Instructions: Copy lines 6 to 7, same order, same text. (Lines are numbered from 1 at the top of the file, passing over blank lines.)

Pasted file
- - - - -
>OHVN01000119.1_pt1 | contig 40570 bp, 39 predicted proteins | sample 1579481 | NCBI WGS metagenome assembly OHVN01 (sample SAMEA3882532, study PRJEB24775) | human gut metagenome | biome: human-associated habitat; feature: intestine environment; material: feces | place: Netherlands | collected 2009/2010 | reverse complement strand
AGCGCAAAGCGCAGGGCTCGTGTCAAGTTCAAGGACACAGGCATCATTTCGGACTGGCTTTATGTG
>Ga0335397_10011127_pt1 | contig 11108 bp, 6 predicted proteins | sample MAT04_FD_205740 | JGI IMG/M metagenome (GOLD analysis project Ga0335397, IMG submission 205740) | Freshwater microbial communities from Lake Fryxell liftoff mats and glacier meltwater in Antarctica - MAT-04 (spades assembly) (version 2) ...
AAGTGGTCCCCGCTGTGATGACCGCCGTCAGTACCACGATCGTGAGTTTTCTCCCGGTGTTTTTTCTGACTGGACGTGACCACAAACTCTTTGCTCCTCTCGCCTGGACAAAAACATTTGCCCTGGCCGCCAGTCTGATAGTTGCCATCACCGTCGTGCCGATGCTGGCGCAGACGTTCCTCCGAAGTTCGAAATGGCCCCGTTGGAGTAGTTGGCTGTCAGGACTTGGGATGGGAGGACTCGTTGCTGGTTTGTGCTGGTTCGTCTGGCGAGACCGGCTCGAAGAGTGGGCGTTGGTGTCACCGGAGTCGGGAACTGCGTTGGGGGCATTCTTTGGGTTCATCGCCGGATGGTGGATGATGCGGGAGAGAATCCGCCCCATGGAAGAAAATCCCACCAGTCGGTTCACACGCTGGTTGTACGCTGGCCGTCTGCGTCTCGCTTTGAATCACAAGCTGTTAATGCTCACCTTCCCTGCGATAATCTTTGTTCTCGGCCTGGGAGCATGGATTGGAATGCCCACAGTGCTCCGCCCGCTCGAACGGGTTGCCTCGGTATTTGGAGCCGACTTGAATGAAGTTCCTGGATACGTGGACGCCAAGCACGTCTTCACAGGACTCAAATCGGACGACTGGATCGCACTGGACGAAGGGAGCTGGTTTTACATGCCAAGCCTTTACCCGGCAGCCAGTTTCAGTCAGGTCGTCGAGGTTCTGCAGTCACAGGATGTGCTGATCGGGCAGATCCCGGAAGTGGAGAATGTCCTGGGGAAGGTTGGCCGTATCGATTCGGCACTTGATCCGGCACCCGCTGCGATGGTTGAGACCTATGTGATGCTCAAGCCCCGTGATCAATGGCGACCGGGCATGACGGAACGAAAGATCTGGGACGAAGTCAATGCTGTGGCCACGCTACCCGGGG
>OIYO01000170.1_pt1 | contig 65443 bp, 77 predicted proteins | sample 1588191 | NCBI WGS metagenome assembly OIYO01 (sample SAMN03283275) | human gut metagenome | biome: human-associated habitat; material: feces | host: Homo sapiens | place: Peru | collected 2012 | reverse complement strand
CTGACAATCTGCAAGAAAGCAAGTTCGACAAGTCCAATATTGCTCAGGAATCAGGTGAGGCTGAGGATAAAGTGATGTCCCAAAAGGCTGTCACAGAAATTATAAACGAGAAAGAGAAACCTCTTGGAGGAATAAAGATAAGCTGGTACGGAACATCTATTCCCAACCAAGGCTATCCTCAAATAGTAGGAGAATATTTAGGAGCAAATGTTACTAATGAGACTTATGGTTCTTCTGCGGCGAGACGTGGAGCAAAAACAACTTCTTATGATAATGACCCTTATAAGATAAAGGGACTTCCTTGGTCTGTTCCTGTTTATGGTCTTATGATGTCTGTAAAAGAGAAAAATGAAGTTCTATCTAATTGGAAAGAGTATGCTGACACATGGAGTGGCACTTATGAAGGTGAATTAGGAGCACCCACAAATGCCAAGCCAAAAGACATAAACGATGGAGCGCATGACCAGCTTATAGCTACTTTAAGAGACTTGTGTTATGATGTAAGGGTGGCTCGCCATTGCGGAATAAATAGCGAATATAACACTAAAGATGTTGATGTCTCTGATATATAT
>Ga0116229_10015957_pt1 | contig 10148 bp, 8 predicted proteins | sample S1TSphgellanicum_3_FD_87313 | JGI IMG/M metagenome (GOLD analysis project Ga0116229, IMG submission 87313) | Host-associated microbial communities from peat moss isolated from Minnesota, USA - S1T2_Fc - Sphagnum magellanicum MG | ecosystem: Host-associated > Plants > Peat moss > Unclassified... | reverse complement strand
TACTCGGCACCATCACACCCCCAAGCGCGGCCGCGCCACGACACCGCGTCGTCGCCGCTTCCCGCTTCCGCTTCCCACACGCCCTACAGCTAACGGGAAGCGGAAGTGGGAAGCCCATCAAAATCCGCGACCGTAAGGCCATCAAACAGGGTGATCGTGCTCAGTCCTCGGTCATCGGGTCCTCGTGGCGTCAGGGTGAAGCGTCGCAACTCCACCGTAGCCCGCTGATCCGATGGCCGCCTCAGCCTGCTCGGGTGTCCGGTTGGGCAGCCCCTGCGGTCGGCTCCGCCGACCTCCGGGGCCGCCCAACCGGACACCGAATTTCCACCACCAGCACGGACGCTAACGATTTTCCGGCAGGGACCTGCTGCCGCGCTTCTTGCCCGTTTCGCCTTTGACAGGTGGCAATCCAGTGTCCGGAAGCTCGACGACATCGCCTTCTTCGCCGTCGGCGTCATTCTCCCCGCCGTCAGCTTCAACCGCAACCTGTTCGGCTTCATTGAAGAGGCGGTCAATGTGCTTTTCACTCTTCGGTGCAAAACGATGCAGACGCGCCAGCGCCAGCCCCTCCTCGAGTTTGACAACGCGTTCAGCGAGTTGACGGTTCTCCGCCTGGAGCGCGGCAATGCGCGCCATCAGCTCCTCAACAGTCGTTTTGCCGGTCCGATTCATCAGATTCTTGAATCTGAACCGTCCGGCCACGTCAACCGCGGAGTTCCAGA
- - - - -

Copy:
CTGACAATCTGCAAGAAAGCAAGTTCGACAAGTCCAATATTGCTCAGGAATCAGGTGAGGCTGAGGATAAAGTGATGTCCCAAAAGGCTGTCACAGAAATTATAAACGAGAAAGAGAAACCTCTTGGAGGAATAAAGATAAGCTGGTACGGAACATCTATTCCCAACCAAGGCTATCCTCAAATAGTAGGAGAATATTTAGGAGCAAATGTTACTAATGAGACTTATGGTTCTTCTGCGGCGAGACGTGGAGCAAAAACAACTTCTTATGATAATGACCCTTATAAGATAAAGGGACTTCCTTGGTCTGTTCCTGTTTATGGTCTTATGATGTCTGTAAAAGAGAAAAATGAAGTTCTATCTAATTGGAAAGAGTATGCTGACACATGGAGTGGCACTTATGAAGGTGAATTAGGAGCACCCACAAATGCCAAGCCAAAAGACATAAACGATGGAGCGCATGACCAGCTTATAGCTACTTTAAGAGACTTGTGTTATGATGTAAGGGTGGCTCGCCATTGCGGAATAAATAGCGAATATAACACTAAAGATGTTGATGTCTCTGATATATAT
>Ga0116229_10015957_pt1 | contig 10148 bp, 8 predicted proteins | sample S1TSphgellanicum_3_FD_87313 | JGI IMG/M metagenome (GOLD analysis project Ga0116229, IMG submission 87313) | Host-associated microbial communities from peat moss isolated from Minnesota, USA - S1T2_Fc - Sphagnum magellanicum MG | ecosystem: Host-associated > Plants > Peat moss > Unclassified... | reverse complement strand